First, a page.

Public Protector Busisiwe Mkhwebane failed to warn the SA Reserve Bank of the seismic contents of the so-called Ciex report into soft loans paid to Bankorp which became part of Absa.
Bank staff told HuffPost SA on Thursday they were taken aback when Mkhwebane released the report at a press conference on Monday without the courtesy of sending it to them first. The central bank received the reports hours afterward.
Complainants and implicated parties, whether in court judgments or Chapter 9 institution reports, get first sight of reports as a courtesy.
In interviews that formed part of the investigation at the Reserve Bank, the central bank team had asked Mkhwebane to give them sufficient notice of at least 10 days if her report contained market sensitive information and recommendations.
"This was completely disregarded," said a bank official, adding this is "extremely mischievous".
Mkhwebane's report recommends that parliament amend the Constitution to change the Bank's mandate from protecting the value of the Rand to the following clause: "The primary object of the South African Reserve Bank is to promote balanced and sustainable economic growth in the Republic, while ensuring that the socio-economic well-being of the citizens are protected."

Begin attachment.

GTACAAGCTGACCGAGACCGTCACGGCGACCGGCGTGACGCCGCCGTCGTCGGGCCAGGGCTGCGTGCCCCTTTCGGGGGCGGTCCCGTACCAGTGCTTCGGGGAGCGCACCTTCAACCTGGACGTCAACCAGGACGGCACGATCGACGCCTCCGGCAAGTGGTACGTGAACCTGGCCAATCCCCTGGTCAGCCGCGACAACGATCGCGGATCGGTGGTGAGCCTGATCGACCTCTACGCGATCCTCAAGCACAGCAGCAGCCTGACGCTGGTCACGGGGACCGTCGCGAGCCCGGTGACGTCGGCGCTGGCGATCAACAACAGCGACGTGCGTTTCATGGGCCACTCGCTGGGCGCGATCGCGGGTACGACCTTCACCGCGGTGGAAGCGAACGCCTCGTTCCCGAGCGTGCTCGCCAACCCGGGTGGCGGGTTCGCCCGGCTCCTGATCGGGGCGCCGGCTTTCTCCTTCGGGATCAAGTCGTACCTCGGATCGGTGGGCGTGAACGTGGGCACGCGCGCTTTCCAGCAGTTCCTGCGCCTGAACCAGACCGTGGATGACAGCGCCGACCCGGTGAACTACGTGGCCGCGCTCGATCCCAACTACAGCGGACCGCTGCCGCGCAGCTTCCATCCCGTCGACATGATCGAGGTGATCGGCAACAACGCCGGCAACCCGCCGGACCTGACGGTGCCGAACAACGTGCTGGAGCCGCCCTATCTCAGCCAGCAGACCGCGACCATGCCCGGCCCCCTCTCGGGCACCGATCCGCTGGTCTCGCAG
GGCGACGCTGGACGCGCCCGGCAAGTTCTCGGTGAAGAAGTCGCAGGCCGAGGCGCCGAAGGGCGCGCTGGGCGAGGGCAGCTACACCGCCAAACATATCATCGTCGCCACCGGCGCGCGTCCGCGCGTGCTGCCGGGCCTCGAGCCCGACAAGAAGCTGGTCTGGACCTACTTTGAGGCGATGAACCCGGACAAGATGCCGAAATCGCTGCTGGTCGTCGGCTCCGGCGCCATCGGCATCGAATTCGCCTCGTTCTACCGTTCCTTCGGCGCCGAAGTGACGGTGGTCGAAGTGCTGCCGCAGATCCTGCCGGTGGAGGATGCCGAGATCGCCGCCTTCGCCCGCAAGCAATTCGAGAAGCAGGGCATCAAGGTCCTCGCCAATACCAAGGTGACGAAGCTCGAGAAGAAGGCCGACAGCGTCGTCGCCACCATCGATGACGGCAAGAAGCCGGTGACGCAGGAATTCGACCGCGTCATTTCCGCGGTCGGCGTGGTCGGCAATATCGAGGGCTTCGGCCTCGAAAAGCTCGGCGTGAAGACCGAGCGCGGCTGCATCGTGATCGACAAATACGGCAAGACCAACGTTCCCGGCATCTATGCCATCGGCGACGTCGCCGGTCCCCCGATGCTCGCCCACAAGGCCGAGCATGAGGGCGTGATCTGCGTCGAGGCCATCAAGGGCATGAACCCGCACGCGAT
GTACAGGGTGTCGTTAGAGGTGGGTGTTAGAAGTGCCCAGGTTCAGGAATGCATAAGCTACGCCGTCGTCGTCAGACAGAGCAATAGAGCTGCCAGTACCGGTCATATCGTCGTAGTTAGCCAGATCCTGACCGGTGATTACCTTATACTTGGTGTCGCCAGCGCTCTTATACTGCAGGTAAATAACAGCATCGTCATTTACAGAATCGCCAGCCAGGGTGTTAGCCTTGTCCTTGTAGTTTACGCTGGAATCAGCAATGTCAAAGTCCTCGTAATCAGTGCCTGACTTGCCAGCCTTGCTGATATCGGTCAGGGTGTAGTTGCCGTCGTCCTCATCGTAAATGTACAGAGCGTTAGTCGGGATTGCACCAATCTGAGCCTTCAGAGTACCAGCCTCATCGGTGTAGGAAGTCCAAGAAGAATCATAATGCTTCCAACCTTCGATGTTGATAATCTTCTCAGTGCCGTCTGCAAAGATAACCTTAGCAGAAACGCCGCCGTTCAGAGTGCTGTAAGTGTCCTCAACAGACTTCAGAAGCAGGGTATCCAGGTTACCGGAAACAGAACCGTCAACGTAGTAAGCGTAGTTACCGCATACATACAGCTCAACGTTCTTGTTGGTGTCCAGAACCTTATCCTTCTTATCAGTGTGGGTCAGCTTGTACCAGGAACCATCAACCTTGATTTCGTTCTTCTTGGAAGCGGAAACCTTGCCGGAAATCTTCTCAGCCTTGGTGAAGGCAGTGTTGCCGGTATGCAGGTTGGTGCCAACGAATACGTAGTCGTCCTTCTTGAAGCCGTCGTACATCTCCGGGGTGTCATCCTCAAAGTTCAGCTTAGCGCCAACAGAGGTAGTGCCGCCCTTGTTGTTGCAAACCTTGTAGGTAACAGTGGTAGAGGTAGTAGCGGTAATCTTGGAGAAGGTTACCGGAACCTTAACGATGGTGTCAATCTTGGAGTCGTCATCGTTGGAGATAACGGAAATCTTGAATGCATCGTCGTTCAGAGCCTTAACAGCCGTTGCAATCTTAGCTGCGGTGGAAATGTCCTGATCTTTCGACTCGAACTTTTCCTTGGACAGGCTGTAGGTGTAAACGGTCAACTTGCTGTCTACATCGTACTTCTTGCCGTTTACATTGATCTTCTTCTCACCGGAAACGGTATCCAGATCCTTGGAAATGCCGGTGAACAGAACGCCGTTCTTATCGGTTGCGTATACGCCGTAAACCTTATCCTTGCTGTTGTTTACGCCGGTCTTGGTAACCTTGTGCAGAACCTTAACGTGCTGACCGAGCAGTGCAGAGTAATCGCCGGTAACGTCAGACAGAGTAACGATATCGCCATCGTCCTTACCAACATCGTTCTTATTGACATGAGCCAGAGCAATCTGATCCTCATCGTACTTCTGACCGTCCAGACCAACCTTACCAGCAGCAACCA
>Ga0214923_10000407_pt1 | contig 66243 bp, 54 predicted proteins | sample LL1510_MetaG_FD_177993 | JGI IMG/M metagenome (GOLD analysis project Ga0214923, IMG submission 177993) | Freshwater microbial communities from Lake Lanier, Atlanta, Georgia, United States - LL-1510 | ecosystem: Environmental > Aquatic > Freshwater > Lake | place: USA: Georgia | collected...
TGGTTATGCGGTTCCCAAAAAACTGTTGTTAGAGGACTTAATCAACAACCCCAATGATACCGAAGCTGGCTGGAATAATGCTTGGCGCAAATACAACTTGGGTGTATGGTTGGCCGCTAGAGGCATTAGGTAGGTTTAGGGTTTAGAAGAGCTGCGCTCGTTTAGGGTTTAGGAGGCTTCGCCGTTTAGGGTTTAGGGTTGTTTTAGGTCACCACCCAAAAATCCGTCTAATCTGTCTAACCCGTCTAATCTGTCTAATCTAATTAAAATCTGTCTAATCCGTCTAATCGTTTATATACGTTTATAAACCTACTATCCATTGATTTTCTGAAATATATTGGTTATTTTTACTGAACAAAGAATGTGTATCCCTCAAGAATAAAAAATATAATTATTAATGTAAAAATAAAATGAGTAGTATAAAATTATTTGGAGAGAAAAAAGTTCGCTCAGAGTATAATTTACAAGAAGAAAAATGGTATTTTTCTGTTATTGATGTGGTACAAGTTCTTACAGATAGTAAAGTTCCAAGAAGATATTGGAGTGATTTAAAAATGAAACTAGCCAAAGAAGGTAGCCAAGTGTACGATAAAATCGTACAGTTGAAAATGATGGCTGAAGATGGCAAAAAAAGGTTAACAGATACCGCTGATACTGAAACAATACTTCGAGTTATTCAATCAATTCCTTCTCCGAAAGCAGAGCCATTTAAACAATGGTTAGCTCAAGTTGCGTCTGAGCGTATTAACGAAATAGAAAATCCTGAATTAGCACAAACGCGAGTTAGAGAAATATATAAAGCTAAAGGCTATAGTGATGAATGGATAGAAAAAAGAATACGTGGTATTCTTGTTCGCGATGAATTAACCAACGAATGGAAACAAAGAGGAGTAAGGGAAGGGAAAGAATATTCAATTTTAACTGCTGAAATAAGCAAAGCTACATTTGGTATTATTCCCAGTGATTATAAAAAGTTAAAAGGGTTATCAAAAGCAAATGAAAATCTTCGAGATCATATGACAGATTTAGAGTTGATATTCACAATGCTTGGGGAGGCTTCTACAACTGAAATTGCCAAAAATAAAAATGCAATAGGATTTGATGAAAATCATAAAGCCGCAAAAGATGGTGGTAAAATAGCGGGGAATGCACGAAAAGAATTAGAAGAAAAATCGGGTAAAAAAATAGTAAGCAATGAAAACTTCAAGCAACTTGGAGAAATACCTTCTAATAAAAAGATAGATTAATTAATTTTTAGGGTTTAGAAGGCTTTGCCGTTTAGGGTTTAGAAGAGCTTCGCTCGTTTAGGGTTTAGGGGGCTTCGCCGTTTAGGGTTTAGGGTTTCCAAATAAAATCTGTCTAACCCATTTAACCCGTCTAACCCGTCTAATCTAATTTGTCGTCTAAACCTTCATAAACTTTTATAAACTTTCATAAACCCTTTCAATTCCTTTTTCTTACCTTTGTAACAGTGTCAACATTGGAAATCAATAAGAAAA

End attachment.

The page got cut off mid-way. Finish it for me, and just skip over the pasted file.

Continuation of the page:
The bank will seek an urgent review of the Public Protector's recommendations in the next week and a half, said a Bank representative, adding they found it a "crude and unsophisticated" report. In addition, it will also oppose the findings of the report in separate legal action.
In a statement, the Reserve Bank said: "She [Mkhwebane] has ordered remedial action directing Parliament to effect a constitutional amendment to the Reserve Bank's powers. This had an immediate and negative impact on the markets and the exchange rate of the Rand.
"The amendment would, if effected, strip the Reserve Bank of its key competency to protect the value of the currency and the well understood role that central banks play in securing price stability. The remedial action proposed will have a negative impact on the independence of the Reserve Bank."
Price stability protects the poor and working class by shielding from run-away prices and shielding the value of earnings. Rich people are often insulated from inflation.
Markets reacted swiftly and the Rand took a beating after the Public Protector's report was released on Monday. In addition, all three agencies -- Fitch, S&P and Moody's -- warned that any attempt to interfere with the independence of the Reserve Bank would harm South Africa's credit rating.
The country is skirting at triple junk status. Only Moody's has not downgraded South Africa to sub-investment grade rating, although it is on review.
Mkhwebane attached a copy of her letter to SA Reserve Bank governor Lesetja Kganyago in her response to Huffington Post. She added: "The Public Protector discharged her constitutional mandate and cannot comment on how the market react or what caused the market to react."In terms of the principles of administrative law once the Public Protector discharged her mandate she became"functus officio" and she cannot revisit her decision."